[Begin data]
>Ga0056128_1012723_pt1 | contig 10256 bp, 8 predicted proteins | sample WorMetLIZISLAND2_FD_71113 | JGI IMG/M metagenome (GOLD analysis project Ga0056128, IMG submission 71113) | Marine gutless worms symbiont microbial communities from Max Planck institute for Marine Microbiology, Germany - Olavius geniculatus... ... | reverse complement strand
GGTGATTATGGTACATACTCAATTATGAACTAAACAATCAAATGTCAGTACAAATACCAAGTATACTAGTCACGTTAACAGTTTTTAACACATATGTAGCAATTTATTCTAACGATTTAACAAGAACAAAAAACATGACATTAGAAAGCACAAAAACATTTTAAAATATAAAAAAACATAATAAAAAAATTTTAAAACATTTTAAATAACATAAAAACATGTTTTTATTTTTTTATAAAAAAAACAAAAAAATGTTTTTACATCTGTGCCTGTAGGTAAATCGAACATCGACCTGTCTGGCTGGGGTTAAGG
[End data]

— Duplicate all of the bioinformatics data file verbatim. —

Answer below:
>Ga0056128_1012723_pt1 | contig 10256 bp, 8 predicted proteins | sample WorMetLIZISLAND2_FD_71113 | JGI IMG/M metagenome (GOLD analysis project Ga0056128, IMG submission 71113) | Marine gutless worms symbiont microbial communities from Max Planck institute for Marine Microbiology, Germany - Olavius geniculatus... ... | reverse complement strand
GGTGATTATGGTACATACTCAATTATGAACTAAACAATCAAATGTCAGTACAAATACCAAGTATACTAGTCACGTTAACAGTTTTTAACACATATGTAGCAATTTATTCTAACGATTTAACAAGAACAAAAAACATGACATTAGAAAGCACAAAAACATTTTAAAATATAAAAAAACATAATAAAAAAATTTTAAAACATTTTAAATAACATAAAAACATGTTTTTATTTTTTTATAAAAAAAACAAAAAAATGTTTTTACATCTGTGCCTGTAGGTAAATCGAACATCGACCTGTCTGGCTGGGGTTAAGG